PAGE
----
For Ash, the last few months have been a savage wake up call. She’s come to realize that even in 2017, intelligent, qualified, articulate women are coming in second place, or worse, being silenced. So she decided to take real action by getting involved with city politics and her own neighborhood council on the east side of Los Angeles.

“All politics are local,” she said. “When people realize their power on the local level, they can begin to build coalitions that allow them to realize power on a national level. I believe the only way forward is to rebuild from the ground up.”

Now, Ash is setting her sights on local change and building solidarity with more vulnerable populations in her community. Persisting, she says, is not always about standing behind a megaphone. Sometimes it’s about standing next to others in a crowd, or supporting the local candidate who will fight for things like making sure homeless people have access to park bathrooms.

“There’s that lovely meme wandering around the internet about singing in a choir and learning that certain notes cannot be held by one voice at one time,” she said. “It’s about learning to take turns taking a breath so that the note can continue. Persisting is not about me as an individual, but about supporting my community in its multifaceted forms and being supported by it in return.”

Go All the Way (Run for Office)

After the fall-out from the U.S. presidential election last November, Krystal Lopez Padley of Pasadena “felt vulnerable in [her] own body.”

“As a woman, a Latina, and a working-class mother, I felt that the country was rejecting my existence,” she said. “But then I stopped mourning. I had pushed three humans into existence. My body was powerful. My voice was a megaphone for others. My entire life was in preparation to fight.”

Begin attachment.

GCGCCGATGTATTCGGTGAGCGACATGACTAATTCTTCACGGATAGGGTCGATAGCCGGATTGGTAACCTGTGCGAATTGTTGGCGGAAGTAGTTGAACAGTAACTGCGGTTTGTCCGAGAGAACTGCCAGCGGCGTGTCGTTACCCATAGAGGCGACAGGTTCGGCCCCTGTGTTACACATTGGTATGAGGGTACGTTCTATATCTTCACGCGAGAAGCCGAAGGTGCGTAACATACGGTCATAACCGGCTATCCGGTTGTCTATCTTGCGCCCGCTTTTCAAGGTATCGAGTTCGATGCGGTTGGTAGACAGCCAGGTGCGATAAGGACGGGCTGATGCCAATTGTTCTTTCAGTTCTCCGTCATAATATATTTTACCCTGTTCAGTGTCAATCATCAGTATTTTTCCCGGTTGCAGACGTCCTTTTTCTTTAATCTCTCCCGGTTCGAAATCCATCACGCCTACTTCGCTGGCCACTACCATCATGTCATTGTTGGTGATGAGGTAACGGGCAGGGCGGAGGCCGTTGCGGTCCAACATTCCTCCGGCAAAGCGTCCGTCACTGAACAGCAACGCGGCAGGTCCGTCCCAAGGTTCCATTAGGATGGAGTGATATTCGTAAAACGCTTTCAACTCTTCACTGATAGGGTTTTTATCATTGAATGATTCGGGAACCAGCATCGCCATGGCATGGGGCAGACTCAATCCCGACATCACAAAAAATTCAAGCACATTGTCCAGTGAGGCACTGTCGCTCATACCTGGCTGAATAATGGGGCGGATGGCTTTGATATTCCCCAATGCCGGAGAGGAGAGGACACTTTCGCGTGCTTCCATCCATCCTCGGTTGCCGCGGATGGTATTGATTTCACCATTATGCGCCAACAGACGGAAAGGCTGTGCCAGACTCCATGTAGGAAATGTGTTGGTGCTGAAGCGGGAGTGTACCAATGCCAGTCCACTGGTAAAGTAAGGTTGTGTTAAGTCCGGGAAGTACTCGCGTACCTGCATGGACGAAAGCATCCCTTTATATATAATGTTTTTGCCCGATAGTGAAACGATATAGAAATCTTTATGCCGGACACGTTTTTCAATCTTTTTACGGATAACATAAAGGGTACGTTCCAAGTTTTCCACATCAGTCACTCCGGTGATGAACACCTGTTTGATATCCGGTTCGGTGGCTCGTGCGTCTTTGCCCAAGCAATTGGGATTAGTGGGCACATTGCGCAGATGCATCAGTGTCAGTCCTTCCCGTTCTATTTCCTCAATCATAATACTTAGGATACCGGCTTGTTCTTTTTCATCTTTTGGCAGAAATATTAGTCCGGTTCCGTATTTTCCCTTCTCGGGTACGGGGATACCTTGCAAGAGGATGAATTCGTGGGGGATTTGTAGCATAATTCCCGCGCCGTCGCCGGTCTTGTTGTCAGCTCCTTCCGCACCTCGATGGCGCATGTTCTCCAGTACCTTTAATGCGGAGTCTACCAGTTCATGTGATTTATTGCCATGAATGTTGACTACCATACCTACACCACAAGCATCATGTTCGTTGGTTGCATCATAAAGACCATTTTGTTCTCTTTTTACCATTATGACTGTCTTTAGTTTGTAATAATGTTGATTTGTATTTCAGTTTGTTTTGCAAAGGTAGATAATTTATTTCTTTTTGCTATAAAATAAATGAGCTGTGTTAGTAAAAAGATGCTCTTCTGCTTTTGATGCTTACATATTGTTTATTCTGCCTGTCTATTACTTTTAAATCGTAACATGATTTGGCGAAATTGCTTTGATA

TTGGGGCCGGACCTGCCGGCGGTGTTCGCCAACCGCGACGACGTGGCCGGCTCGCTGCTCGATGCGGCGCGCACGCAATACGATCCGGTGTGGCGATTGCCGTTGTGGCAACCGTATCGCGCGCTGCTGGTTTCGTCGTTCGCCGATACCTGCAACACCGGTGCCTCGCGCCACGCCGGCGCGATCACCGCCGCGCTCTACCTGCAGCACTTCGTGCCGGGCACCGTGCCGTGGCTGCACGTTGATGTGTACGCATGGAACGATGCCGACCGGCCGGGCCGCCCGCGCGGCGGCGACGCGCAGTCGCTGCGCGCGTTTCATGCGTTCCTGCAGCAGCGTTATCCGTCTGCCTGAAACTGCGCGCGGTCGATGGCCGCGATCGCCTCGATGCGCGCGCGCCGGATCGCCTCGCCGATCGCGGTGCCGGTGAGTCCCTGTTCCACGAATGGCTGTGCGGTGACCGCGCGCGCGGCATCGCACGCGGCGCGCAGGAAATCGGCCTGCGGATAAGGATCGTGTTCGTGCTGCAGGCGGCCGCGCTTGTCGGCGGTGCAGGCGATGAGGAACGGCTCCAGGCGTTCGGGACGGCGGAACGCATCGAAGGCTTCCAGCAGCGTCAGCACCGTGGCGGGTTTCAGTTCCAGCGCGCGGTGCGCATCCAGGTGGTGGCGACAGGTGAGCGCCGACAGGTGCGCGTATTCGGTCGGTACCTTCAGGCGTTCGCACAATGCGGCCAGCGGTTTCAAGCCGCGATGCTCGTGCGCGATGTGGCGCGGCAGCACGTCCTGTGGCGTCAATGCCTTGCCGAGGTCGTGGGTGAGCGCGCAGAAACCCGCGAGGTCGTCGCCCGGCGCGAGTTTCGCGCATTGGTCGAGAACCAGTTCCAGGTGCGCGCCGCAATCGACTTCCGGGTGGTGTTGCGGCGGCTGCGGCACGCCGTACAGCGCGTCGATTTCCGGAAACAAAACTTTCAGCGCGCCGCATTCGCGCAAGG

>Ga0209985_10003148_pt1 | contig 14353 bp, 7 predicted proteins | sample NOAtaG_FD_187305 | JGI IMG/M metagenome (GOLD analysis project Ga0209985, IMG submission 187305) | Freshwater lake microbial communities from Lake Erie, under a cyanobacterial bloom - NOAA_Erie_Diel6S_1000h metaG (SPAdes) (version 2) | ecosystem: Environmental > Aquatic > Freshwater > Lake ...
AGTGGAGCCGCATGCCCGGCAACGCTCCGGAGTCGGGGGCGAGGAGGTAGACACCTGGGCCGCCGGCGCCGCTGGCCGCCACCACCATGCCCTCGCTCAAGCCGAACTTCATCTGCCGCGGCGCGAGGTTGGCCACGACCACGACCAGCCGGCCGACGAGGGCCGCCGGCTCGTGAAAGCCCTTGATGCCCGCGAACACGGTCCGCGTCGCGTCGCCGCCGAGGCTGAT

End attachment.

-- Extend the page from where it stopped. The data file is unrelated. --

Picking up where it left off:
Just a few months after giving birth for the third time, Krystal strapped her baby to her chest and began her campaign for City Council.

One of her supporters warned her that local politics was “hand-to-hand combat,” but Krystal didn’t think it was meant literally. Right out of the gate, Krystal was faced with criticism and intimidation — sometimes physical — by residents invested in keeping the status quo. Some tried to undermine her legitimacy as a candidate by spreading unflattering rumors about her. Still, she persisted.

“I kept my head down and, every day, knocked on one more door than the day before,” she said. “I usually had my youngest child in a carrier with me as a reminder of what I was fighting for. As a woman, you learn early on to put the needs of others before your own. By persisting, I acquired courage.”

Krystal knows how easy it is to feel small and insignificant in today’s political climate. It’s easy to conclude that your efforts won’t matter, to get burned out or overwhelmed. She may not win her race, but she hopes she’ll at least inspire someone else to start running.

“My hope is that I can inspire others to put their name on the ballot, because by engaging our neighbors we can be powerful in affecting change.”

Persistence on a grand scale grabs headlines. But local persistence is just as inspiring and maybe even more important. Whether they’re picking up their phones or taking their efforts to City Hall, we’re thankful for those who have joined the Persistence.

Have you joined the Persistence? Tell us about it on Facebook, Instagram or Twitter (tag @Thankfulorg).